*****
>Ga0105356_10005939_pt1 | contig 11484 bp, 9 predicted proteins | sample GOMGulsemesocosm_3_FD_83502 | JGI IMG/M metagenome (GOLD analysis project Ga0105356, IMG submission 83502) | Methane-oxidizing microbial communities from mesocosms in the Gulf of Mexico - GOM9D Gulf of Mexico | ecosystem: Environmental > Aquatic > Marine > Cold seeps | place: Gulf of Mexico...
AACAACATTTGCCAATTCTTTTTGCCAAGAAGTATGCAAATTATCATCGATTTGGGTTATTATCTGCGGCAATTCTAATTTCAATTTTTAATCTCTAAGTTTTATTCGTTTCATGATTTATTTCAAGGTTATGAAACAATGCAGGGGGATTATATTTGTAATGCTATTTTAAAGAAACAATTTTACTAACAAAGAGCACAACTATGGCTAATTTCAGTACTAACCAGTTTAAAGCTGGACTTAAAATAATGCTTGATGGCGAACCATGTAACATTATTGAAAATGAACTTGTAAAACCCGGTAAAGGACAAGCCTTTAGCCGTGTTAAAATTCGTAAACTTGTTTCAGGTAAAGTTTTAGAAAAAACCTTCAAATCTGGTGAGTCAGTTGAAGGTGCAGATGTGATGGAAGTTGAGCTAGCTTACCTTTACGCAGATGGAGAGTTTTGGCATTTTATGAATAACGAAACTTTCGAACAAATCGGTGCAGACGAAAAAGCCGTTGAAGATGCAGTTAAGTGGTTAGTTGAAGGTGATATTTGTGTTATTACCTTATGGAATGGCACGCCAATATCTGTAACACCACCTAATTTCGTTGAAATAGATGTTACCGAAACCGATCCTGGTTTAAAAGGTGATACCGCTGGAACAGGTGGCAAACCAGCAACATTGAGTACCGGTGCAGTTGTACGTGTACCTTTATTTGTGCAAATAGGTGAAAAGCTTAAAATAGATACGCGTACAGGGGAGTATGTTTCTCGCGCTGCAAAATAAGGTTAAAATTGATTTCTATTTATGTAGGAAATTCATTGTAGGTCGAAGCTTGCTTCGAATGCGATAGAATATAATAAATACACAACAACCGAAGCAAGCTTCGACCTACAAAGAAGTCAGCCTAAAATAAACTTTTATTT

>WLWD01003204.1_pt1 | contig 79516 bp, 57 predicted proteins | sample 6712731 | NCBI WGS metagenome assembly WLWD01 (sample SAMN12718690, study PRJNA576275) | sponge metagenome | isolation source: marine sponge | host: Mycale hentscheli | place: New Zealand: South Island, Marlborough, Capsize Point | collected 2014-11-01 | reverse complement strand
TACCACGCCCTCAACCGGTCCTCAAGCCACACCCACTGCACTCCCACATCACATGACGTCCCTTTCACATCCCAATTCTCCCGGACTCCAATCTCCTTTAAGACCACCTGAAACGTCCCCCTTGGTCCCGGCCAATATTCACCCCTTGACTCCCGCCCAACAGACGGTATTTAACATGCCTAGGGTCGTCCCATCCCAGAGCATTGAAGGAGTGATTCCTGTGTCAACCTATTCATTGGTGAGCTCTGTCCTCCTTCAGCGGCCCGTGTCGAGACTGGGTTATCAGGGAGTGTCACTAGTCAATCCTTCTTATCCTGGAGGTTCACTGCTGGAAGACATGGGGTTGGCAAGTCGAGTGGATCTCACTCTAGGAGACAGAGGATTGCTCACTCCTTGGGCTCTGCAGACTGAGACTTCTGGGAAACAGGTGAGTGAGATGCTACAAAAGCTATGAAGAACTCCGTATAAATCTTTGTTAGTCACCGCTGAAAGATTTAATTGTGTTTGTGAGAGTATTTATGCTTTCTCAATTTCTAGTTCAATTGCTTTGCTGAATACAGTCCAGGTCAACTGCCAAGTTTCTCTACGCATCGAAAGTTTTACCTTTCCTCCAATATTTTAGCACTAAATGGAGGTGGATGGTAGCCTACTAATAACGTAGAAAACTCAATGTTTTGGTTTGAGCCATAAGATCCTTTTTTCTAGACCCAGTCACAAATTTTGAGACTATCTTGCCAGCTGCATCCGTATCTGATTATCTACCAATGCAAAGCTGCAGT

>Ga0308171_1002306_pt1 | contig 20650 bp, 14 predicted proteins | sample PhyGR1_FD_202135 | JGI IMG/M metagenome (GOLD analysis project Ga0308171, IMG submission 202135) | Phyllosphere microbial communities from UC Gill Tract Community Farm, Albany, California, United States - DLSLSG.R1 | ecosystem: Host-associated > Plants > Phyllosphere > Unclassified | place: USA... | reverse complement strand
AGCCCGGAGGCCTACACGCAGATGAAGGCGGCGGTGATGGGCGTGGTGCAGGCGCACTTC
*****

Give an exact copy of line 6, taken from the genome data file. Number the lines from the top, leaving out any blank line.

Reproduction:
AGCCCGGAGGCCTACACGCAGATGAAGGCGGCGGTGATGGGCGTGGTGCAGGCGCACTTC